What type of learner are you?

Learning is a process that takes place by absorbing information through our various senses; Seeing, Hearing, Feeling, Smelling and Tasting. Every single piece of information that we are able to accumulate is given to us through one of these five senses.

Maths, in particular, is limited to three of these senses. We are not able to smell maths, nor taste it. And although it could be argued that we can’t “feel” maths either, it can certainly be said that we can physically write it down, which in turn allows us to memorise the content better by giving us something physical to do. The other two senses, seeing and hearing, are also fundamental to our ability to absorb, store, and remember the content we learn.

Why does this matter?

Most students, whether they are learning Maths, English, Science, Language, or almost anything else, tend to rely more on one particular sense. Students can often be placed into three (broad) categories.

Types of Learners

Visual Learners

Visual learners tend to rely on their sense of sight, and usually need to see information in order to effectively process it. Such learners are often quite good at learning straight out of a book, and work will if they have pictures or diagrams to study and analyse. On the flipside, visual learners can often have difficulty learning from someone who prefers to talk rather than to show.

Auditory Learners

Auditory learners naturally tend to focus more on what they can hear. They are usually naturally talented at public speaking (even without preparation) and need to be told and explained ideas in order to memorise them. They often struggle trying to learn from a book, but can work quite well from spoken ideas, even if a teacher has offered no other props or examples. At the same time, auditory learners tend to have more difficulty writing for prolonged periods of time, studying in silence, or seeing significant details in diagrams or pictures.

Kinesthetic Learners

Kinesthetic learners are the final stereotype. As a kinesthetic learner, you rely on your sense of touch and feeling above all. When applied to Mathematics, this usually translates to learning by ‘doing’. Kinesthetic learners learn by actually performing actions, such as problem-solving. They often struggle simply being “told” or “shown” what to do, they must actually work through the problem in question in order to understand it.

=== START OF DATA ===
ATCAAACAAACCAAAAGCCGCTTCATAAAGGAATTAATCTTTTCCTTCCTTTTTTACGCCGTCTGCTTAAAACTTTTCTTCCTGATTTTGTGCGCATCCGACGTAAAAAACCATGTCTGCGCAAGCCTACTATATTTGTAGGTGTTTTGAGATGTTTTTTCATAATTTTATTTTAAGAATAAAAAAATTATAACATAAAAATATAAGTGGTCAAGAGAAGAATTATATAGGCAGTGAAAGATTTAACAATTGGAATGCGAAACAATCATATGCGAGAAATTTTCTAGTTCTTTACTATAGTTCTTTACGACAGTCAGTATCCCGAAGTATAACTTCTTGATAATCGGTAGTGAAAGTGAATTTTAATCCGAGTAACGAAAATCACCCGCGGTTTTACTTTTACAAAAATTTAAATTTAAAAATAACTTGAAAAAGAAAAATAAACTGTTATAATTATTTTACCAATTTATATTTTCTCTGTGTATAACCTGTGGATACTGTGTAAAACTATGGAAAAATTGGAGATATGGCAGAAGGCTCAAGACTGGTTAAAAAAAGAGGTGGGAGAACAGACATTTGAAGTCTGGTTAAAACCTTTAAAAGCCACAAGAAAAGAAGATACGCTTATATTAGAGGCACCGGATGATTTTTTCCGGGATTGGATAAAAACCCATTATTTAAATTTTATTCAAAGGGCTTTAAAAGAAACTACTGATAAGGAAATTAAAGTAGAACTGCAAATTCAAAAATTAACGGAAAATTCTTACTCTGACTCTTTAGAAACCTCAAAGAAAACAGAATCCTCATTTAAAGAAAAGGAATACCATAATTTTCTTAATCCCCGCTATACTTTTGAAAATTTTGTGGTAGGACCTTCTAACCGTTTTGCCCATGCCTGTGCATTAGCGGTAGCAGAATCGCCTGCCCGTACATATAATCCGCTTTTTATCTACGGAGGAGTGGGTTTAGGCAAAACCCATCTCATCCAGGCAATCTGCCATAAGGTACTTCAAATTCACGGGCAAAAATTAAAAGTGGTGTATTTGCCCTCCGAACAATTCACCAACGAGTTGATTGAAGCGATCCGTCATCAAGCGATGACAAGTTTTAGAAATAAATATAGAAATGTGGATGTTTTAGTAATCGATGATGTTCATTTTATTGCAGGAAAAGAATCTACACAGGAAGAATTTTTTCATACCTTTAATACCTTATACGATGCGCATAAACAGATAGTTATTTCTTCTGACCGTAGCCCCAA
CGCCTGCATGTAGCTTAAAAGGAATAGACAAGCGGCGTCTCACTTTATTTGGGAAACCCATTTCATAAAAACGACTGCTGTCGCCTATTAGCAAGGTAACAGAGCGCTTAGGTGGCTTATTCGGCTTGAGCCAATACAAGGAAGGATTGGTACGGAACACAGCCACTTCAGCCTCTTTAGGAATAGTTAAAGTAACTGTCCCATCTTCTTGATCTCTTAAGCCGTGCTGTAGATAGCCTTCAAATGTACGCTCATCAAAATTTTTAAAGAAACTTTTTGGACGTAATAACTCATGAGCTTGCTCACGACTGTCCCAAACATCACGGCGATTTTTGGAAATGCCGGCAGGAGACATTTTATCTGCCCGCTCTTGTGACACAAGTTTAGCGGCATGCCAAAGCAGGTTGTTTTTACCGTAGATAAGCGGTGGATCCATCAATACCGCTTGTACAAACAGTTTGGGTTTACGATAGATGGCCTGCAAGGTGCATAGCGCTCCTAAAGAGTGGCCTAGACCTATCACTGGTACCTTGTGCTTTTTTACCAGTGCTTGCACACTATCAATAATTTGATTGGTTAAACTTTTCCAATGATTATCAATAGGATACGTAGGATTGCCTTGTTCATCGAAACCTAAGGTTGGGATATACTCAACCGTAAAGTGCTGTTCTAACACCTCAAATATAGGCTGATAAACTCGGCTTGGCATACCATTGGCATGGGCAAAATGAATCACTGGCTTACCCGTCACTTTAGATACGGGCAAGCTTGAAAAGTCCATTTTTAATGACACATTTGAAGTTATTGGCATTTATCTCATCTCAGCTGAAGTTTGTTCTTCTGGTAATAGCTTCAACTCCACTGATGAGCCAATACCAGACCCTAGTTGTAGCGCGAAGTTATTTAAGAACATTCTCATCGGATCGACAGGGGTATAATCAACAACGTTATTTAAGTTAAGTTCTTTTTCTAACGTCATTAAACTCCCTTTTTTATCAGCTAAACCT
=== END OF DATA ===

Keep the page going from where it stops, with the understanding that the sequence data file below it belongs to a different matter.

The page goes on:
Generally, students will favour one of these styles over others. That’s not a problem. In fact, it’s totally normal. There is no sense in trying to alter a student’s preferred style of learning. However, if an auditory learner is predominantly taught by a teacher who favours diagrams and pictures to explain, the student is unlikely to strongly grasp the concepts.

So what to do?

There are many techniques that can be utilised in order to capitalise on your natural abilities. The most potent one, however, is utilising not only your “primary” learning sense but combining it with the others.

This approach is called multisensory learning and is very effective for memorising, learning, and understanding formulae and techniques. For example, speaking to yourself while writing down notes tends to be 5 or 6 times more effective than simply hearing the material. This is because speaking while writing combines all three of your Mathematical learning senses; you are simultaneously writing, reading and speaking, which activates your senses of feeling, sight, and hearing all at the same time.

Another useful strategy is sometimes known as the rubber duck method. This method is often popular among computer programmers to debug code, but the same idea applies to learning Maths. The strategy is very simple; try to explain and teach out loud what you are doing to a rubber duck (or other inanimate object). This method is a good way of ensuring you have the maximum understanding of the content in question.

Alternatively, try to teach your tutor. Being able to pass on knowledge is generally a very clear indicator of understanding. By teaching someone else what you know, you are proving both to your ‘student’ and to yourself that you completely understand the ideas and methods you have been studying.

Where to go from here?

Try to understand what type of learner you are, whether it be visual, auditory, or kinesthetic, or perhaps somewhere in between. Contemplate what strategies might be effective for your learning, and what strategies might be somewhat less efficient.

Let your tutor know how you went, and what kind of learner you think you are. As a tutor, this knowledge is invaluable as it lets us tailor our lesson plans, methods and approaches to suit each individual student.

Also, try implementing some of the strategies mentioned above for multisensory learning. You could even come up with your own ideas. Again, let your tutor know about these; even when we teach, we learn. From your insights or idea may come some fantastic new techniques we can use not only for your development but for our own and all of our other students as well. Multisensory learning is by far the most efficient and effective way to learn.

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